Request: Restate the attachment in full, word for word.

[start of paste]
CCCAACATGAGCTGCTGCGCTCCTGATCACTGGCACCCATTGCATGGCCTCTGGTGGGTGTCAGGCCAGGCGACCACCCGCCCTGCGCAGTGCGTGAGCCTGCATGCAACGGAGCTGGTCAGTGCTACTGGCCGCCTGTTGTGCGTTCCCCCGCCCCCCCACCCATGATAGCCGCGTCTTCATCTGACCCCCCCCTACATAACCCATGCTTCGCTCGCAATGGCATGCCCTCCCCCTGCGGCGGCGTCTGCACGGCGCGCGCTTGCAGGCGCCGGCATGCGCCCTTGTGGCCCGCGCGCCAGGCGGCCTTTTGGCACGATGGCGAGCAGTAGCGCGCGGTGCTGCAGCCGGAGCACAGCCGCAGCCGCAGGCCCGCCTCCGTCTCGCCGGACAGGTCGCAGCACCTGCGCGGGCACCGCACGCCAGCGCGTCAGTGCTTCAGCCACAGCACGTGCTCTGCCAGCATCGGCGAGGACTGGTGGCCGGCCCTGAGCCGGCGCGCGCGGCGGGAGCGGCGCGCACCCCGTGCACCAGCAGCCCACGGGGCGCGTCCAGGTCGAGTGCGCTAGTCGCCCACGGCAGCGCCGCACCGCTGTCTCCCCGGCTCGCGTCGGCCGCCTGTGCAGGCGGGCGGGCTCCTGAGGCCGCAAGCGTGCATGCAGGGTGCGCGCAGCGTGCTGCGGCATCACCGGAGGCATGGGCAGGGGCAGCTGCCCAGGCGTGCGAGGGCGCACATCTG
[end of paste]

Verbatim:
CCCAACATGAGCTGCTGCGCTCCTGATCACTGGCACCCATTGCATGGCCTCTGGTGGGTGTCAGGCCAGGCGACCACCCGCCCTGCGCAGTGCGTGAGCCTGCATGCAACGGAGCTGGTCAGTGCTACTGGCCGCCTGTTGTGCGTTCCCCCGCCCCCCCACCCATGATAGCCGCGTCTTCATCTGACCCCCCCCTACATAACCCATGCTTCGCTCGCAATGGCATGCCCTCCCCCTGCGGCGGCGTCTGCACGGCGCGCGCTTGCAGGCGCCGGCATGCGCCCTTGTGGCCCGCGCGCCAGGCGGCCTTTTGGCACGATGGCGAGCAGTAGCGCGCGGTGCTGCAGCCGGAGCACAGCCGCAGCCGCAGGCCCGCCTCCGTCTCGCCGGACAGGTCGCAGCACCTGCGCGGGCACCGCACGCCAGCGCGTCAGTGCTTCAGCCACAGCACGTGCTCTGCCAGCATCGGCGAGGACTGGTGGCCGGCCCTGAGCCGGCGCGCGCGGCGGGAGCGGCGCGCACCCCGTGCACCAGCAGCCCACGGGGCGCGTCCAGGTCGAGTGCGCTAGTCGCCCACGGCAGCGCCGCACCGCTGTCTCCCCGGCTCGCGTCGGCCGCCTGTGCAGGCGGGCGGGCTCCTGAGGCCGCAAGCGTGCATGCAGGGTGCGCGCAGCGTGCTGCGGCATCACCGGAGGCATGGGCAGGGGCAGCTGCCCAGGCGTGCGAGGGCGCACATCTG